Amid a flurry of chocolate innovation over the past year, the vegan trend was front of suppliers’ minds.
Nestlé, for instance, launched a plant-based Kit Kat called Kit Kat V, while Mars unveiled dairy-free versions of its Bounty and Topic. They joined Galaxy Vegan, launched in 2019 and expanded last year with Smooth Mint and Crumbled Cookie variants.
Challenger brands jumped on the vegan chocolate bandwagon, too.
Take Hip, a brand of oat milk chocolate launched earlier this year by James Cadbury, the great-great-great grandson of John Cadbury.
Growth in vegan products is being driven by its increasingly broad consumer appeal, he says. The original consumers of dairy-less chocs “were the people who are plant-based and vegan. However, now it’s very much people who are not vegan and who have dairy as part of their diet, but they’re just looking to reduce it,” Cadbury adds.
As well as appealing to ‘lifestyle’ consumers, plant-based chocolate also meets the needs of those who can’t eat dairy for health reasons. “Allergies are becoming more recognised in the UK and people are starting to act as they educate themselves on the effect certain foods may be having on them and the planet,” explains Andrea Jessop, CEO of vegan chocolate brand Moo Free.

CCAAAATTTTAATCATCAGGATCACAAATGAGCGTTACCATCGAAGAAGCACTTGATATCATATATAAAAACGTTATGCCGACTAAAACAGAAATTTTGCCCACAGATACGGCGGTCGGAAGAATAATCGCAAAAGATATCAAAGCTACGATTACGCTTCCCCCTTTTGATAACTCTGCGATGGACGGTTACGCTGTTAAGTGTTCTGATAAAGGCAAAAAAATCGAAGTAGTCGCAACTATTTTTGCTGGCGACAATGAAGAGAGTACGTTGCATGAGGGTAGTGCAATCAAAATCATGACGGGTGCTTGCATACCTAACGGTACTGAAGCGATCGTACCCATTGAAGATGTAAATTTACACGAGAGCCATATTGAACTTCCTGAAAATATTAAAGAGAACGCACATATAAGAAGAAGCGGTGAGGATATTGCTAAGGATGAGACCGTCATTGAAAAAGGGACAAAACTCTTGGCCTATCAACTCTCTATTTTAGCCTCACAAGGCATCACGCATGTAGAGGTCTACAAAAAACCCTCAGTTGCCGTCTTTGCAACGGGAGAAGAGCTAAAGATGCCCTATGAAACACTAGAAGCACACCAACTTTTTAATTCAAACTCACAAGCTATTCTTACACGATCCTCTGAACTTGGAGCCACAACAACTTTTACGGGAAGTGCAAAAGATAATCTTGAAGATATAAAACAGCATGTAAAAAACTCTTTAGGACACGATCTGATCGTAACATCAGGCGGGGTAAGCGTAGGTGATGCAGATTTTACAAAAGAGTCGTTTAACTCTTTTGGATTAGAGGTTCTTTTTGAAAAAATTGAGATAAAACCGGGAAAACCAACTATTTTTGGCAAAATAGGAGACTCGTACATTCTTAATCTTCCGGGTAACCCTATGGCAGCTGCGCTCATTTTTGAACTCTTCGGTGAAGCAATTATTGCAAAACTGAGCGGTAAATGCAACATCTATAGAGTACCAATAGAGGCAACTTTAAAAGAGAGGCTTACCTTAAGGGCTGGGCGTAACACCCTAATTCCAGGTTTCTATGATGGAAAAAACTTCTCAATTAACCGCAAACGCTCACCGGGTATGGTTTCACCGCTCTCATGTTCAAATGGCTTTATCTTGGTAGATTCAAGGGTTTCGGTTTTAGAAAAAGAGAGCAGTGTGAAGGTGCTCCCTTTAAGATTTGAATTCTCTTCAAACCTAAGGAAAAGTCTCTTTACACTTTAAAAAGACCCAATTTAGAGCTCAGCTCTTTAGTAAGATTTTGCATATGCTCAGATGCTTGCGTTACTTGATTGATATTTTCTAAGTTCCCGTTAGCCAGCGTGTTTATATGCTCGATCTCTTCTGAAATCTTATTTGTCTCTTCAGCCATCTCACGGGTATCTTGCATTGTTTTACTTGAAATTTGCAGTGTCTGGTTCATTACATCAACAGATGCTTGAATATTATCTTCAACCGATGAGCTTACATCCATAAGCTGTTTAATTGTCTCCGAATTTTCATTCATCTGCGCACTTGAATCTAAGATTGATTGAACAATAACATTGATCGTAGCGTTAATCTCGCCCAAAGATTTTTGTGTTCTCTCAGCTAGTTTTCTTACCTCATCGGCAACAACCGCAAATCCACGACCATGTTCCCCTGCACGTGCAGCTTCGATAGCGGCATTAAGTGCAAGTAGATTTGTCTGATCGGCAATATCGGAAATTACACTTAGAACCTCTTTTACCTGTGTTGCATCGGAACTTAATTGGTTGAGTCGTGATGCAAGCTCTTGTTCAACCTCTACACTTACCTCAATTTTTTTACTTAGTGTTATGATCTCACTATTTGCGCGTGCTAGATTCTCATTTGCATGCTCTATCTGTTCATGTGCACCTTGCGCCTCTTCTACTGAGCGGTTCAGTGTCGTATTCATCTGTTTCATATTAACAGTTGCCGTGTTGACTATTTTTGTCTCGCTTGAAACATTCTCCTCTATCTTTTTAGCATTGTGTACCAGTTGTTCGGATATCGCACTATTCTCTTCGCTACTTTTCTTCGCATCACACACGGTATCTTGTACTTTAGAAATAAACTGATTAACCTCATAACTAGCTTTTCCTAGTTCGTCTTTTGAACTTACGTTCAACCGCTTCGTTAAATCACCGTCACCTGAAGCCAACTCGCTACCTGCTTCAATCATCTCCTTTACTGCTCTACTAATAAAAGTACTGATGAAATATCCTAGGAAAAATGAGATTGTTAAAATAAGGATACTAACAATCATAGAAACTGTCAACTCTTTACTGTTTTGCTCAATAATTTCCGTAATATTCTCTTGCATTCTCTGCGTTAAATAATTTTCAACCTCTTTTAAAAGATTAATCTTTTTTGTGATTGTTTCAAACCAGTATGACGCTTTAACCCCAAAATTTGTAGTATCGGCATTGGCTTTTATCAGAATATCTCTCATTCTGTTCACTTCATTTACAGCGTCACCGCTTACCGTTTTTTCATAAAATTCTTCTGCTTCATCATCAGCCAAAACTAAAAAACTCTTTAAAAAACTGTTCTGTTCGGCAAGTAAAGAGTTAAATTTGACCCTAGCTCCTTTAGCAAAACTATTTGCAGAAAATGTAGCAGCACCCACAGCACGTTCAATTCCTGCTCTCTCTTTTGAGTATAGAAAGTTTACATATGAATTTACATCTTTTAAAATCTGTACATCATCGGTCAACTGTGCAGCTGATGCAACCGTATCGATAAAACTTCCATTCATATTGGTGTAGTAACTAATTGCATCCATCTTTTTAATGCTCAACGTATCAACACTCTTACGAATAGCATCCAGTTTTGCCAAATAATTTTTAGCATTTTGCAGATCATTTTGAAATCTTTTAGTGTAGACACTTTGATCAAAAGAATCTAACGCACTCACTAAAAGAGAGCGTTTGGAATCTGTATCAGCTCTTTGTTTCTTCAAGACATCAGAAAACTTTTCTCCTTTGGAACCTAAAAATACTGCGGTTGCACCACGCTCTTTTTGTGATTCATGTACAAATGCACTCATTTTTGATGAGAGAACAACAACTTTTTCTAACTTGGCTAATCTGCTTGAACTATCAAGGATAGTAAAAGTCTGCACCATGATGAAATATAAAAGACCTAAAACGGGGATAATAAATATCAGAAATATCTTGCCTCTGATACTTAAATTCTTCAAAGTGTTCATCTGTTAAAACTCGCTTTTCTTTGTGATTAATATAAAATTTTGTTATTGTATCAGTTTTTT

There are plenty of dietary needs for vegan chocolate brands to tap – and there are also myriad consumption occasions, says Gavin Cox, founder of Happi Free From.
“Seasonal and gifting will become a key category within vegan and plant-based chocolate as it is in traditional chocolate,” he adds.
“We have an Advent calendar and selection box planned for Christmas 2021 and have extended our Easter range for 2022.”
Cox believes vegan chocolate “is a long-term trend, not a short-term fad”, adding “if good quality NPD is delivered, the growth for the category will be significant”.
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